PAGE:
Examining the way people use language in different social contexts provides a wealth of information about the way language works, as well as about the social relationships in a community. An Introduction to Sociolinguistics explores both these aspects of sociolinguistic study. This updated, expanded third edition is the number one introduction to socio-linguistics on the market.
1. What do sociolinguists study?
Section A: Multilingual speech communities
2. Language choice in multilingual communities
3. Language maintenance and shift
4. Linguistic varieties and multilingual nations
5. National languages and language planning
Section B: Language variation: focus on users
6. Regional and social dialects
7. Gender and age
8. Ethnicity and social networks
9. Language change
Section C: Language variation: focus on uses
10. Style, context and register
11. Speech functions, politeness and cross-cultural communication
12. Gender, politeness and stereotypes
13. Language, cognition and culture
14. Analysing Discourse
15. Attitudes and applications
Appendix I: phonetic symbols
Appendix II: preface to first edition
Appendix III: preface to second edition
A perfect book for an introductory undergraduate class: accessibly written, dense with examples, and comprehensive, both in terms of topic and geographic focus.
Scott Kiesling, University of Pittsburgh
'Those who, like me, use Janet Holmes inspirational Introduction to Sociolinguistics will be delighted with this thoroughly revised and updated new edition. It is just as much fun to read as the previous editions, has the same clear, lively writing style and contains an even more comprehensive survey than before of the different topics that excite sociolinguists. The brand new chapter broadens its appeal still further.'
Professor Jenny Cheshire, Queen Mary, Universityof London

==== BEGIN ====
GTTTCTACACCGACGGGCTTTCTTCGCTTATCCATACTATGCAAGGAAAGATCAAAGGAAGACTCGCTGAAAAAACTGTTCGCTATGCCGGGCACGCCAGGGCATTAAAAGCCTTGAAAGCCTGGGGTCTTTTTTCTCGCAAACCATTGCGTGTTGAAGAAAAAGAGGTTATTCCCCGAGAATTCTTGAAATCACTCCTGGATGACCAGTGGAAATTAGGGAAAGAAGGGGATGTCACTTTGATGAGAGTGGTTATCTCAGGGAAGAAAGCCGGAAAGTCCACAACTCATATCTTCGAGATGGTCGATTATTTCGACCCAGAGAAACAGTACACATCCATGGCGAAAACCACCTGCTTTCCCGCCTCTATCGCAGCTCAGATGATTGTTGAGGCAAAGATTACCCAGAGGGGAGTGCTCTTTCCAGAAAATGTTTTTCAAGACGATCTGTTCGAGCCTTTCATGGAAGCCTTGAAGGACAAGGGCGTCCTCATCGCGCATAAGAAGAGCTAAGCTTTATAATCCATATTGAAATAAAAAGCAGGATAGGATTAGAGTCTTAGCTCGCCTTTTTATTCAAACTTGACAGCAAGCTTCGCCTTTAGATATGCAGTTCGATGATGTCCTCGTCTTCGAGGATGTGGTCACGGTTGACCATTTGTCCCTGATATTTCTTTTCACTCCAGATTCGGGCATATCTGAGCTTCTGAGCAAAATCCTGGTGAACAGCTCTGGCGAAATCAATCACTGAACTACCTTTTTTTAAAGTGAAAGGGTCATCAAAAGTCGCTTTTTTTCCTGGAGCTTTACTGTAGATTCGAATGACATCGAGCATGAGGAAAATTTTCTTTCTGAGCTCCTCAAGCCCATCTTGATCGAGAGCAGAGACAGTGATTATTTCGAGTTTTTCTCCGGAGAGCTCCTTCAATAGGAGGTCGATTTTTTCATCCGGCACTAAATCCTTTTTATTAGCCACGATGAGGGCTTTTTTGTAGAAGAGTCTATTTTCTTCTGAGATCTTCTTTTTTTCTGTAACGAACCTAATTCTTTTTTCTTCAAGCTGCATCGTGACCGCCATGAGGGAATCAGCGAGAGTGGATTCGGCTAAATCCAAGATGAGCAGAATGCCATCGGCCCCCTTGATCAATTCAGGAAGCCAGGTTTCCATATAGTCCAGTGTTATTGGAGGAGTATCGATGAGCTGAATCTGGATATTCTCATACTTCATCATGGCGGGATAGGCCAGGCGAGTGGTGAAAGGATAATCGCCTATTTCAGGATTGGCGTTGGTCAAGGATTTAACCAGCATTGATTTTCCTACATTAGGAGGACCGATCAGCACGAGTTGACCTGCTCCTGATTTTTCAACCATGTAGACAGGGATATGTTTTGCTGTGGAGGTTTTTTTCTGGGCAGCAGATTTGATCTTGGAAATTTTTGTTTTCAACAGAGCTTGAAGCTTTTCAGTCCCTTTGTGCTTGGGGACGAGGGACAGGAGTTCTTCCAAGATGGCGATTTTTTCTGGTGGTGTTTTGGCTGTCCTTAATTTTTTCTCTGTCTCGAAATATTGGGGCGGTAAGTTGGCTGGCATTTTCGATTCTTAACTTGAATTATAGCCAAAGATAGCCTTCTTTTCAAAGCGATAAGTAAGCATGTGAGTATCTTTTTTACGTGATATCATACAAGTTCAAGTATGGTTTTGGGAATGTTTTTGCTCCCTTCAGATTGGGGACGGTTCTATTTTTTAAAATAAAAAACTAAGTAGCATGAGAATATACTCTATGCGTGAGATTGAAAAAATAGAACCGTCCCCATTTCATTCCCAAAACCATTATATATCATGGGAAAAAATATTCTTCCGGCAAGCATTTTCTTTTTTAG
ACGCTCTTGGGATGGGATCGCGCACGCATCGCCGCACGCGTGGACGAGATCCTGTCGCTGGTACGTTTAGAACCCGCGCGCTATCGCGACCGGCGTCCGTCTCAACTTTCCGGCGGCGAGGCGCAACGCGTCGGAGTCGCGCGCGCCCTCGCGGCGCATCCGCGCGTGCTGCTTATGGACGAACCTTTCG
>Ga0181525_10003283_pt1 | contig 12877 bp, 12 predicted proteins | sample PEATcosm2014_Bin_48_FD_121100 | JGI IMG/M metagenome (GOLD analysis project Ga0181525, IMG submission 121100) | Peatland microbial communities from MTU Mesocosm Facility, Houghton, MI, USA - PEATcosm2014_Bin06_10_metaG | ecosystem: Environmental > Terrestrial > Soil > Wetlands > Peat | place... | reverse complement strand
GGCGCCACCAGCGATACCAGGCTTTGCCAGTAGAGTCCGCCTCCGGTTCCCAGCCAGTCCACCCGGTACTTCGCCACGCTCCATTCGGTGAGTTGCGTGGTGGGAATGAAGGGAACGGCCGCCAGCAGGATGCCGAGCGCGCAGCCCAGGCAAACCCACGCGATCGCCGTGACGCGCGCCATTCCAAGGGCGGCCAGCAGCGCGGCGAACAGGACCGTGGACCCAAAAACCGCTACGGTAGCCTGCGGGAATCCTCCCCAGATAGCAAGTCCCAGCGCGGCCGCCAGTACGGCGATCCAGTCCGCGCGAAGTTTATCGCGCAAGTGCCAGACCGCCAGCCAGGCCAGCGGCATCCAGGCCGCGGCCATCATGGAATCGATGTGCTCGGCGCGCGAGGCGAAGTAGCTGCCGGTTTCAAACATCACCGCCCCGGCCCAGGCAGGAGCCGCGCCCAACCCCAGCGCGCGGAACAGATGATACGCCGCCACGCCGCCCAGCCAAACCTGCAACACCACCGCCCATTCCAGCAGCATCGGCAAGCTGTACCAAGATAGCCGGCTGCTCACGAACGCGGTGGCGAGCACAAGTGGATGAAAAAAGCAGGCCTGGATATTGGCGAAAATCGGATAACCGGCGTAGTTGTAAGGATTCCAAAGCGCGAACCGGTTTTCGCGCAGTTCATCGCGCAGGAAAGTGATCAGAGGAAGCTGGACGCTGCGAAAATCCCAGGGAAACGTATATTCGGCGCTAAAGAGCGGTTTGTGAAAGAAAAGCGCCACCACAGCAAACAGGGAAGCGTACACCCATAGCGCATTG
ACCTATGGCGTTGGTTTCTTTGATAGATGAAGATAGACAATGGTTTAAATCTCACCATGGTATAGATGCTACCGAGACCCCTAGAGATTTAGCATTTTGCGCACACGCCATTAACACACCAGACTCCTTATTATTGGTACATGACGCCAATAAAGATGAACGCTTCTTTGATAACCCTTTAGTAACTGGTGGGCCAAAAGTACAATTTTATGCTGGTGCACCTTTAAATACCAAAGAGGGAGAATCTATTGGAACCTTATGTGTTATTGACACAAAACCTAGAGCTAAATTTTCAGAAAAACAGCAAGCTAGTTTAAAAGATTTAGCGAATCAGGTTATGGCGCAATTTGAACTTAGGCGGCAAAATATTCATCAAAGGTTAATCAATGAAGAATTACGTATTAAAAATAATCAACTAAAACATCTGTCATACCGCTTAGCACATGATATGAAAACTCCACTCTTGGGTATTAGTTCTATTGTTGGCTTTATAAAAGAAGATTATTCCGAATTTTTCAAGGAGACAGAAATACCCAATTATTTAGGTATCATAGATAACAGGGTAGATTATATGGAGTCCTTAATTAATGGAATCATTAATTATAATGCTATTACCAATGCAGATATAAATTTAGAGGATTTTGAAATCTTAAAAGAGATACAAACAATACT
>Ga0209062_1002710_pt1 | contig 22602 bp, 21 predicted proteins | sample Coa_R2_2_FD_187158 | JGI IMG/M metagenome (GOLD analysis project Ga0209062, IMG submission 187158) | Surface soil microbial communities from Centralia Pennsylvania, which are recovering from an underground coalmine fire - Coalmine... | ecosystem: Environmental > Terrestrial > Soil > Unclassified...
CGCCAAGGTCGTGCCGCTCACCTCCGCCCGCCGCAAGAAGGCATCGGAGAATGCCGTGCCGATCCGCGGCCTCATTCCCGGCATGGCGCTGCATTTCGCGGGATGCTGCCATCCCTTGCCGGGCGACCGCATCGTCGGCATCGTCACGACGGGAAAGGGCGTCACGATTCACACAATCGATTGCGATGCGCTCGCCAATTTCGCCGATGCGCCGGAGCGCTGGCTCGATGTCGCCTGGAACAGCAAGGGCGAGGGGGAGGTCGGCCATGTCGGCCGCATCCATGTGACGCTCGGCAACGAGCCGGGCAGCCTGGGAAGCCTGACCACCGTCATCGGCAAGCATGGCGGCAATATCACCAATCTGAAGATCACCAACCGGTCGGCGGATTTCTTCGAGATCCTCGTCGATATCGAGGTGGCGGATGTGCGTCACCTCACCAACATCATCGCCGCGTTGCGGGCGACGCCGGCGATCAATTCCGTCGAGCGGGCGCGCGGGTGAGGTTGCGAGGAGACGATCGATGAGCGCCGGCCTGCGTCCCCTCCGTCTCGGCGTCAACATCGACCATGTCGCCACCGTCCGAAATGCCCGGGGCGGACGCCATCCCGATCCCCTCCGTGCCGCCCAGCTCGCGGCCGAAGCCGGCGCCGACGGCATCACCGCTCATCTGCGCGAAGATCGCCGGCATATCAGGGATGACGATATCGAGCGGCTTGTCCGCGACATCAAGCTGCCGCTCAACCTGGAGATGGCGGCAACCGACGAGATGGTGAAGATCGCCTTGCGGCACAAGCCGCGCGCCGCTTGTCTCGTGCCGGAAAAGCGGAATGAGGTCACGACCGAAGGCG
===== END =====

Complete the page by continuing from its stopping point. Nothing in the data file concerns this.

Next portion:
Learning about Language
General Editors: Geoffrey Leech and Mick Short, LancasterUniversity
What is sociolinguistics?
Sociolinguistics is the study of the interaction between language and society. In this classic introductory work, Janet Holmes examines the role of language in a variety of social contexts and considers both how language works and how it can be used to signal and interpret various aspects of social identity. Written with Holmes customary enthusiasm, the book is divided into three sections which explain basic sociolinguistic concepts in the light of both classic approaches and the most recent research.
Section A examines the varying patterns of language use within multilingual speech communitiesand considers the ways in which languages change within society, highlighting the factors that can lead to language displacement and, sometimes, to language death.
Section B explores some of the social reasons behind language variation in monolingual communities and looks at the ways in which different ethnic, gender and social groups develop and maintain speech variations. The relationship between language variation and language change is also described.
Section C assesses how attitudes to language affect speech behaviour and shows that appropriate linguistic responses take account of a variety of contextual factors for example, the relative status of addresser and addressee.
This third edition has been updated thoroughly and new examples have been added to enhance understanding. A major addition to this edition is an extended chapter on discourse analysis which outlines a number of different approaches to analysing spoken language in its social context. Supported throughout by a range of exercises and suggestions for further reading, An Introduction to Sociolinguistics is an essential introductory text for all students of sociolinguistics and a splendid point of reference for students of applied linguistics. It is also an accessible guide for those who are simply interested in language and the uses we put it to.
Janet Holmes holds a personal Chair in Linguistics at Victoria University of Wellington where she teaches a range of sociolinguistics courses.
Janet Holmes holds a personal Chair in Linguistics at Victoria University of Wellington, New Zealand, where she teaches a variety of sociolinguistics courses.